Tuesday, October 16, 2018

Non Pros Default Judgment Entered Due to Faulty Certificates of Merit Stricken Due to No Prejudice Arising From Technical Errors


In the medical malpractice case of Leo v. Geisinger Community Medical Center, No. 17-CV-5805 (C.P. Lacka. Co. Oct. Sept. 25, 2018 Nealon, J.), the court granted Plaintiff relief from non pros judgments pursuant to Pa.R.C.P. 3051, pertaining to Certificates of Merit.  

According to the Opinion, this medical malpractice action arose out of allegations pertaining to thyroid surgery and treatment.  

The Plaintiff’s Complaint asserted various malpractice claims and attached a report authored by the Defendant surgeon which arguably contained admissions regarding the alleged surgical and pathological errors.  

The Plaintiff filed Certificates of Merit as to each Defendant but inadvertently failed to check the appropriate boxes on the form to indicate that the Plaintiff possessed expert support for the negligence and vicarious liability claims or, in the alternative, was proceeding based upon the theory of res ipsa loquitur.

The Defendants filed Judgments of Non Pros pursuant to Pa.R.C.P. 1042.7 based upon the Plaintiff’s alleged failure to satisfy the Certificate of Merit requirement contained in Pa.R.C.P. 1042.3.  

When the Plaintiff filed a Petition for Relief from the Non Pros Judgments, the Clerk of Judicial Records struck those judgments. The Defendants responded with the motion at issue seeking to strike the Plaintiff’s Petition and reinstate the non pros judgments.   

After reviewing the law pertaining to relief from non pros judgments, the court noted that the Plaintiff had timely filed the Petition for Relief within nine (9) days of entries of the judgment and the parties’ submissions confirmed that the initial failure to check the indicated boxes on the Certificates of Merit forms was attributed to an oversight or mistake by the secretary for Plaintiff’s counsel during Plaintiff’s counsel’s period of medical incapacity and convalescence.

 The court also noted that, in addition to furnishing a reasonable explanation for the original default, which was subsequently cured by the filing of corrected Certificates of Merit, the Plaintiff had also provided factual support for concluding that her claims against the Defendants were supported by expert testimony and were potentially meritorious in any event.  

Judge Nealon further ruled that, since the defense counsel and the carriers were apprised by the Plaintiff’s theories of liability and the identity of her expert witness prior to the filing of the Plaintiff’s flawed Certificates of Merit, there was no prejudice to the Defendants by virtue of the Plaintiff’s belated filing of a fully compliant Certificate of Merit.   Judge Nealon therefore reasoned that Rule 1042.3’s purpose of eliminating meritless malpractice suits at their inception would not be frustrated by allowing this litigation to proceed.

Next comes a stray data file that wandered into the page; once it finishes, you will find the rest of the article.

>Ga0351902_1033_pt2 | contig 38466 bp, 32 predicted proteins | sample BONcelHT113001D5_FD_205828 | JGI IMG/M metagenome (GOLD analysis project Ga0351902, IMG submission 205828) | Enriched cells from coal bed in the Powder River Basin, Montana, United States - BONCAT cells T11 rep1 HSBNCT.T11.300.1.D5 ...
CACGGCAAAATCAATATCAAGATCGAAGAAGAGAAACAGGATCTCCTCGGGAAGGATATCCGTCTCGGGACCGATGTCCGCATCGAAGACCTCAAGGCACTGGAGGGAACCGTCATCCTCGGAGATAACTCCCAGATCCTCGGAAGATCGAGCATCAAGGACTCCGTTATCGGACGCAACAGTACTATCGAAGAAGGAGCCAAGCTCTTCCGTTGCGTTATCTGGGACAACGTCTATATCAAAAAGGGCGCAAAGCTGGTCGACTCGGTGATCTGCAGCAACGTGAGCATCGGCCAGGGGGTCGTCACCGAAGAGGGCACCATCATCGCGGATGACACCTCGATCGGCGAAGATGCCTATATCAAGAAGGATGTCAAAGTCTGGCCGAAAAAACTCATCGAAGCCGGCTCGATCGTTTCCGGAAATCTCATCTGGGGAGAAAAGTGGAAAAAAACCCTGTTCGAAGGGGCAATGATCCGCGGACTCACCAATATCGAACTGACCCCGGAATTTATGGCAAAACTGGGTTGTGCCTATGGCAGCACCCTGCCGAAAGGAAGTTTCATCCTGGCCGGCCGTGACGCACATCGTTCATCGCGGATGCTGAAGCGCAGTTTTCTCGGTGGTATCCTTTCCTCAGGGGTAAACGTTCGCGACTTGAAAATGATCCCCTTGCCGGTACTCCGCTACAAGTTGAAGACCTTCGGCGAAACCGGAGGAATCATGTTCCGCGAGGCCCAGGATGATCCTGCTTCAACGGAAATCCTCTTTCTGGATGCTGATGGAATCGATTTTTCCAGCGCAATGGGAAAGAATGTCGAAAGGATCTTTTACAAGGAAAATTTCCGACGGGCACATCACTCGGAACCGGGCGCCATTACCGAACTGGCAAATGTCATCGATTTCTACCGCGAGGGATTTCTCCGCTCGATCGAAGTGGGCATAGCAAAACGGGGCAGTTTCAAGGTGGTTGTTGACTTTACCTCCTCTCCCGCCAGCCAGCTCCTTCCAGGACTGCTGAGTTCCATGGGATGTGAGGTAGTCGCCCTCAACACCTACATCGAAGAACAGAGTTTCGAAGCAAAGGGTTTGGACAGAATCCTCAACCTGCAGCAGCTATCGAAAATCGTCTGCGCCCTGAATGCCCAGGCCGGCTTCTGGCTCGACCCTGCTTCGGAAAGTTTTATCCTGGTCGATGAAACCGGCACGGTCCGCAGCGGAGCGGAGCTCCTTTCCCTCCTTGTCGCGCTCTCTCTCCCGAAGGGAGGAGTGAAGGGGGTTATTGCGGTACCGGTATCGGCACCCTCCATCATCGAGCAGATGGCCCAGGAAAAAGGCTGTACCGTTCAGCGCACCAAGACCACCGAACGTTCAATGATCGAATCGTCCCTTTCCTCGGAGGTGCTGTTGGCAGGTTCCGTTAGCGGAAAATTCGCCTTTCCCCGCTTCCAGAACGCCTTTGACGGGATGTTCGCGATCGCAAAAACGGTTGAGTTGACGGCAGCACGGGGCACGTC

Accordingly, the court found the Plaintiff was indeed entitled to relief from the non pros judgments pursuant to Pa.R.C.P. 3051.  Consequently, the Defendants’ Motion to Strike the Plaintiff’s Petition for Relief and to Re-enter the Non Pros Judgments was denied.  

Anyone wishing to review this Opinion may click this LINK.

SAVE THE DATE: NOVEMBER 1, 2018 - LACKAWANNA PRO BONO GALA


Monday, October 15, 2018

BRING YOUR CASE TO A CLOSE WITH CUMMINS MEDIATION SERVICES


Please call 570-346-0745 or email me at dancummins@comcast.net to schedule your Mediation.

HOPE TO SEE YOU THERE: Presenting Forrest Gump Themed Civil Litigation Update Seminar at Nov. 8, 2018 Luzerne Co. Bench Bar Conference


On November 8, 2018, Daniel E. Cummins of the Scranton law firm of Foley, Comerford & Cummins along with Attorney Paul Oven of the Moosic, PA law firm of Dougherty, Leventhal & Price,  will be presenting a CLE seminar entitled "The Law is Like a Box of Chocolates:  A Forrest Gump Themed Civil Litigation Update" at the Luzerne County Bench Bar Conference at the Mohegan Sun Casino in Wilkes-Barre, PA.

Video clips of famous quotes from the movie Forrest Gump will be used in an effort to make the civil litigation update an entertaining hour for the attendees.

Hope to see you there.

We thank Attorney Jamie Anzalone, the Chair of the Luzerne County Bench Bar Committee and partner of the Anzalone Law Firm for this opportunity to present.

We also thank Joe Cardoni of Exhibit A for assisting us in putting the Powerpoint Presentation together and for be willing to assist us with the playback at the seminar.

Friday, October 12, 2018

TORT TALK TIP



HANDLE YOUR MAIL THE DAY IT COMES IN


One of the best ways to keep your files moving is to answer the regular mail that comes in on the day that it comes in -- as you open your mail, dictate a letter or email in response to the mailing or to the client with a status update.